Two things are needed to transform the situation: accept and move.
ACT Therapeutic Posture
Whatever a client is experiencing is not the enemy. It is the fight against experiencing experiences that is harmful and traumatic.
You can't rescue clients from the difficulty and challenge of growth.
Compassionately accept no reasons—the issue is workability not reasonableness.
If the client is trapped, frustrated, confused, afraid, angry or anxious be glad—this is exactly what needs to be worked on and it is here now. Turn the barrier into the opportunity.
If you yourself feel trapped, frustrated, confused, afraid, angry or anxious be glad: you are now in the same boat as the client and your work will be humanized by that.
In the area of acceptance, defusion, self, and values it is more important as a therapist to do as you say than to say what to do.
Don't argue. Don't persuade. The issue is the client's life and the client's experience, not your opinions and beliefs. Belief is not your friend.
The issue is always function, not form or frequency. When in doubt ask yourself or the client “what is this in the service of.”
Can Therapy Help the Brain

We actively change our brains through our experiences in the environment.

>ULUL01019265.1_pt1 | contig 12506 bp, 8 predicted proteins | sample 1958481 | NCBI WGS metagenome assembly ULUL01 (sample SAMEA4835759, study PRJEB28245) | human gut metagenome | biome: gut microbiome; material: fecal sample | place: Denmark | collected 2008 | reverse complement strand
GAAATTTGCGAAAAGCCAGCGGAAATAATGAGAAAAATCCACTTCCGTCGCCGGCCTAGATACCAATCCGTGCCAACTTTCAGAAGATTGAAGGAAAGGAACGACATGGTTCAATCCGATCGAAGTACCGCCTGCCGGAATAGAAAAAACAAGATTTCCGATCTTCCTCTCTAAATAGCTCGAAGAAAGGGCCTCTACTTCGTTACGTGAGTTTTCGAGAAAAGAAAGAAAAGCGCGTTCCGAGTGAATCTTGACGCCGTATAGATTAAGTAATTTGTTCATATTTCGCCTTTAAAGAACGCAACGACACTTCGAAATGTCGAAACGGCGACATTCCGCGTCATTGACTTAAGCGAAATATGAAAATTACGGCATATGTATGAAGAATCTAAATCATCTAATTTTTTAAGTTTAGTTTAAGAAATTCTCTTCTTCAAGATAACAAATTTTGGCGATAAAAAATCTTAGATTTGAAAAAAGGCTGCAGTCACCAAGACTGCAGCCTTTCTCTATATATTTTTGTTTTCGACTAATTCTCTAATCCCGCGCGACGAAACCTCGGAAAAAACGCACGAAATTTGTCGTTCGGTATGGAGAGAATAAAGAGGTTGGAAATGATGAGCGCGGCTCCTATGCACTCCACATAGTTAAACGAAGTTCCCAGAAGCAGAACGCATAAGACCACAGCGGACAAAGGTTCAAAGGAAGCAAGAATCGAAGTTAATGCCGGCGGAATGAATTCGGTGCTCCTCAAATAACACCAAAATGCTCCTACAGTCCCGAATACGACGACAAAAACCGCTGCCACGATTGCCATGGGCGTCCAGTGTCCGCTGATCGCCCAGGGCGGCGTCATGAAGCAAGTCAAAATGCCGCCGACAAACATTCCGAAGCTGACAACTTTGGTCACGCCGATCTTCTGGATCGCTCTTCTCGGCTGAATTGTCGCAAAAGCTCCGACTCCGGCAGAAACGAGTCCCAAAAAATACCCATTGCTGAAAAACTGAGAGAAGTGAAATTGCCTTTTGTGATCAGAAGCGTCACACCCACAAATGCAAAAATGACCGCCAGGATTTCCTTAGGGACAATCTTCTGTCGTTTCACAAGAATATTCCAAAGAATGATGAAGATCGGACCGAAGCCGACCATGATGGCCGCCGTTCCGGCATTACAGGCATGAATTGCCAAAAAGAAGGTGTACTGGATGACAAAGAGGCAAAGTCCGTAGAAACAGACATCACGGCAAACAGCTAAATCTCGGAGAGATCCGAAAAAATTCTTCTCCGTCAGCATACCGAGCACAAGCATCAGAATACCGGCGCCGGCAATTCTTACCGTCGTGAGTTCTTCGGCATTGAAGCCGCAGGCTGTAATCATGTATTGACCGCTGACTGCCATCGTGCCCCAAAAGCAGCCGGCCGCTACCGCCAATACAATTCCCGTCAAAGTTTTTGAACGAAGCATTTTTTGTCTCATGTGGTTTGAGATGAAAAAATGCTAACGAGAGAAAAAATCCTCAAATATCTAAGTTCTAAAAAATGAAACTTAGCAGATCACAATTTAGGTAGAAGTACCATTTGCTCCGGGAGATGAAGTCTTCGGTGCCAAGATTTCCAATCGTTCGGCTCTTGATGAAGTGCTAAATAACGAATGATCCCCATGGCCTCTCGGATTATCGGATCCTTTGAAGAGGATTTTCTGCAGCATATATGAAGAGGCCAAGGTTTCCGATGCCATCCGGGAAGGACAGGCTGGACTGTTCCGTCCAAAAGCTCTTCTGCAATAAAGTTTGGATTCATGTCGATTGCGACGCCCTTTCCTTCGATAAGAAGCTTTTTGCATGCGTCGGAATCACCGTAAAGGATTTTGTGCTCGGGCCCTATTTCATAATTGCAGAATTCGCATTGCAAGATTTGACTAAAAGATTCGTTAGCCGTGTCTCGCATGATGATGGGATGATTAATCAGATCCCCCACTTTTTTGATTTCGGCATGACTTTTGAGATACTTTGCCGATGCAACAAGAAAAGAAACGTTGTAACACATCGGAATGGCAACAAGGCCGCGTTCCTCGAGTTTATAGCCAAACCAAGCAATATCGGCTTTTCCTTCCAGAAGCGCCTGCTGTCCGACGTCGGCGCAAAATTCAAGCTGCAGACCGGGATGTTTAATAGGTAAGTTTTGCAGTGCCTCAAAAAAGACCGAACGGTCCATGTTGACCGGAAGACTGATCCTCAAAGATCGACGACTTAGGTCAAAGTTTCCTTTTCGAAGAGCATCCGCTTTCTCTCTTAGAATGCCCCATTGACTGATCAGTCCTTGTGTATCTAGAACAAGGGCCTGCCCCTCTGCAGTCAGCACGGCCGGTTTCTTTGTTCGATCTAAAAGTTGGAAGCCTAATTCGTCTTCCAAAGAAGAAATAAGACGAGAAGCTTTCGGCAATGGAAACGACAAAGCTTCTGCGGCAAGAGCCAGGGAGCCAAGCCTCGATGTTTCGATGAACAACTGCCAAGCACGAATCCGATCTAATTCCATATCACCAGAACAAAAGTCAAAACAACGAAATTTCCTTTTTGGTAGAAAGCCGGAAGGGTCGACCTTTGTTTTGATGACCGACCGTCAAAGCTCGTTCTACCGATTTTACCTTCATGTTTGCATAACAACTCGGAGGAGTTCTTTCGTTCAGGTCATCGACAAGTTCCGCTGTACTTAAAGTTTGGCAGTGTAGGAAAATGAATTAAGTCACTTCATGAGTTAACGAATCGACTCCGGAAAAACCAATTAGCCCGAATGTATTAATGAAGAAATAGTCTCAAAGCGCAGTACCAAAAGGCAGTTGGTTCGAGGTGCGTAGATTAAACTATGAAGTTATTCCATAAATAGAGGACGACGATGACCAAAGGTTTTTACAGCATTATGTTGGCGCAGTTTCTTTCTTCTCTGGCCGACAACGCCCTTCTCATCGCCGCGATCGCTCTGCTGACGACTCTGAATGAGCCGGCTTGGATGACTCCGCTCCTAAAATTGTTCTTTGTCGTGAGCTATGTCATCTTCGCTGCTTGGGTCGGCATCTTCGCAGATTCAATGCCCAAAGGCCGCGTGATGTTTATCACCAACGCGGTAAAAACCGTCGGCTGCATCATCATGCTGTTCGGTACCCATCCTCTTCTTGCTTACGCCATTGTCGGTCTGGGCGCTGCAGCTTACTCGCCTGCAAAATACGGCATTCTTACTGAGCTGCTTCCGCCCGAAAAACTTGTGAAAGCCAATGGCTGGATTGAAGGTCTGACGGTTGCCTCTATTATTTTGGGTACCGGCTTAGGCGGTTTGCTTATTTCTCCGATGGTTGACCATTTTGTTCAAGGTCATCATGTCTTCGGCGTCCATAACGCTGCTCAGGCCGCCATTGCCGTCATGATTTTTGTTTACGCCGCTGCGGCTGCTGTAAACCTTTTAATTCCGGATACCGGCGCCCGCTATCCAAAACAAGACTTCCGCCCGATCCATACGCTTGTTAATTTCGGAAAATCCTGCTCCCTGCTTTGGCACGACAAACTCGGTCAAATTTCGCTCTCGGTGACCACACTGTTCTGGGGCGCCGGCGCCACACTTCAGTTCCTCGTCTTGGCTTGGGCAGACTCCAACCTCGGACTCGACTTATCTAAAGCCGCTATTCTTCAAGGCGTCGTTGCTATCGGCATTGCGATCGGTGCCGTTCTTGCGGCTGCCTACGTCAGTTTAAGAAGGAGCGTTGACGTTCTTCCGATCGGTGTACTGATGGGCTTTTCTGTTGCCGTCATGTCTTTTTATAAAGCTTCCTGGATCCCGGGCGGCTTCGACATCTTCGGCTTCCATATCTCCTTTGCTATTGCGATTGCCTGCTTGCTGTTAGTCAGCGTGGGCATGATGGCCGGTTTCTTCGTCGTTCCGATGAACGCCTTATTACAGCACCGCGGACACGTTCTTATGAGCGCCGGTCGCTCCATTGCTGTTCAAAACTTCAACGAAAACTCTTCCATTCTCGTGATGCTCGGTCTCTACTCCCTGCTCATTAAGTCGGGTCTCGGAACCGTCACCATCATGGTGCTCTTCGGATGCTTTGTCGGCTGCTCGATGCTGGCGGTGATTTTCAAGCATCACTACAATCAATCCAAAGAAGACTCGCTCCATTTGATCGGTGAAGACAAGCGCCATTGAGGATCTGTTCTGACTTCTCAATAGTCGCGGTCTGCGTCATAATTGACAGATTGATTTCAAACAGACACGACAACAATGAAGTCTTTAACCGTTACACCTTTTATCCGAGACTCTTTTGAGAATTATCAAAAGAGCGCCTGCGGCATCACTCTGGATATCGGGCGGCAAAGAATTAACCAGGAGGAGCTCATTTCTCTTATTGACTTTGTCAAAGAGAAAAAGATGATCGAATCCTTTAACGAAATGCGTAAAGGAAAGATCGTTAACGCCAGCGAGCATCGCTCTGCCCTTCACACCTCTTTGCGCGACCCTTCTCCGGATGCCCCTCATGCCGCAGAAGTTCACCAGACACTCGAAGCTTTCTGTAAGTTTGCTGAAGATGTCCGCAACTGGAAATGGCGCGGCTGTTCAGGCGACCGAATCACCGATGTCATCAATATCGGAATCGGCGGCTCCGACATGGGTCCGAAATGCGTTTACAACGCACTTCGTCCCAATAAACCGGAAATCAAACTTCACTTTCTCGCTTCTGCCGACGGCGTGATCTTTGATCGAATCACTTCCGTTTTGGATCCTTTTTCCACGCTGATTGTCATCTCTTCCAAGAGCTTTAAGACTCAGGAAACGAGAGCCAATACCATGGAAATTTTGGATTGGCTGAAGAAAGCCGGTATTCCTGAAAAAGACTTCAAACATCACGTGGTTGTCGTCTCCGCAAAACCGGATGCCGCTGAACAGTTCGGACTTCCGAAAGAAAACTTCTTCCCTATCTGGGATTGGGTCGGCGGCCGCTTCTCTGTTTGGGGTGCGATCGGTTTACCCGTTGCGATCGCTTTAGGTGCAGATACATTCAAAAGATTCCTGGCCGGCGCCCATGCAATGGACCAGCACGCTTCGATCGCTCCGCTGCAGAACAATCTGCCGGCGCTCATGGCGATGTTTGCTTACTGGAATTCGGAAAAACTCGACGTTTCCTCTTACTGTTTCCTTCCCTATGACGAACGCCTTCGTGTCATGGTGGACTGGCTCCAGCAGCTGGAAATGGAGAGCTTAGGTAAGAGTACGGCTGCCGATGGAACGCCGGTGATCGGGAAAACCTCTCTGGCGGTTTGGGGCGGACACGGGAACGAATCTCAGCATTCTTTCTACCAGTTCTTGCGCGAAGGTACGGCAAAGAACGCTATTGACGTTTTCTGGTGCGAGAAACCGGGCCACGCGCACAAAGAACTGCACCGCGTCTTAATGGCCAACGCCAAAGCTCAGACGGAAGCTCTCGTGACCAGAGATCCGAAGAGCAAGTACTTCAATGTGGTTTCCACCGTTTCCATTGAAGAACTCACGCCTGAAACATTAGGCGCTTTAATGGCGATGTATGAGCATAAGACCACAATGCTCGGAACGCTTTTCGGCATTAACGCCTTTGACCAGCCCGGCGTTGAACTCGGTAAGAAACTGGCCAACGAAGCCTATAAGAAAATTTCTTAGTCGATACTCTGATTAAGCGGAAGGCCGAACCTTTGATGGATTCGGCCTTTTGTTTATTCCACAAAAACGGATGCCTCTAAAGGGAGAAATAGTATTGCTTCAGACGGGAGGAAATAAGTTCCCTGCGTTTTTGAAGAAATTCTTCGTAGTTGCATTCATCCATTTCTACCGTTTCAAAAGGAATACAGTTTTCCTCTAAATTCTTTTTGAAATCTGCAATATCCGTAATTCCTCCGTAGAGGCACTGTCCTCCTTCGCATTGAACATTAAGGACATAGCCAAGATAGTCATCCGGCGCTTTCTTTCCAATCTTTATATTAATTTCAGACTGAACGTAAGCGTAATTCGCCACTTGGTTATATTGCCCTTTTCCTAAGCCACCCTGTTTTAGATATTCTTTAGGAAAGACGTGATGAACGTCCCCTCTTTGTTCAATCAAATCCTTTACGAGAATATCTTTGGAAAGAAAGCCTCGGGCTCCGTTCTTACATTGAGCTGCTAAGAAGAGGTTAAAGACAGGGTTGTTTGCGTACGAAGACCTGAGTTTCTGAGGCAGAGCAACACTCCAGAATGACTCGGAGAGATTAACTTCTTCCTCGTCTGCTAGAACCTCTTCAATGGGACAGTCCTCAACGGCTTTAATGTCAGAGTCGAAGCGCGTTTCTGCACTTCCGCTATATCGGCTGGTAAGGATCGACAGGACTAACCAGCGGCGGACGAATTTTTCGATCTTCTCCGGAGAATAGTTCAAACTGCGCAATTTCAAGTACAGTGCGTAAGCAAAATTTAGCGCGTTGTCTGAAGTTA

Therapy is essentially a laboratory for reshaping and strengthening the neurons in the brain. The brain is a muscle and when therapy gets tough, the stress is being applied to the brain which in turn enhances the psychological growth.
Louis Cozolino, Ph.D., in his second edition of
The Neuroscience of Psychotherapy, suggests four areas in which psychotherapy enhances neural growth and integration:

1. The establishment of a safe and trusting relationship.
2. Mild to moderate levels of stress.
3. Activating both emotion and cognition.
4. The co-construction of new personal narratives.
In ACT, clients develop mindfulness skills , (both traditional techniques, and many modern, innovative ones) which enable them to fundamentally change their relationship with painful thoughts and feelings. When clients practice these skills in everyday life, painful feelings and unhelpful thoughts have much less impact and influence over them. Therefore, instead of wasting their time and energy in a fruitless battle with their inner experiences, they can invest their energy in taking action to change their life for the better - guided by their deepest values.
Acceptance of Private Experiences
Cognitive Defusion/Emotional Separation/Distancing
A Perspective-Taking Sense of Self
Commitment to Action
Considered to be part of the third-wave/generation of behaviorism
Traditional behaviorism began in 1920s - well known in 50s and 60s (operant/classical conditioning) - only looked at observable behavior
Cognitive-behavioral therapy (CBT) - 1970s - included both behavior and cognition
The third wave - contextual approaches to behavior - focus on mindfulness as a valid focus of behavior change
Relational Frame Theory
ACT & RFT: Conquering your stress
Thoughts and feelings do not cause other actions except as regulated by
It is possible to go beyond attempting to change thoughts or feelings so as to change overt behavior, to
changing the context that causally links
these psychological domains.

Katie E., Jeremy H., & Brandy P.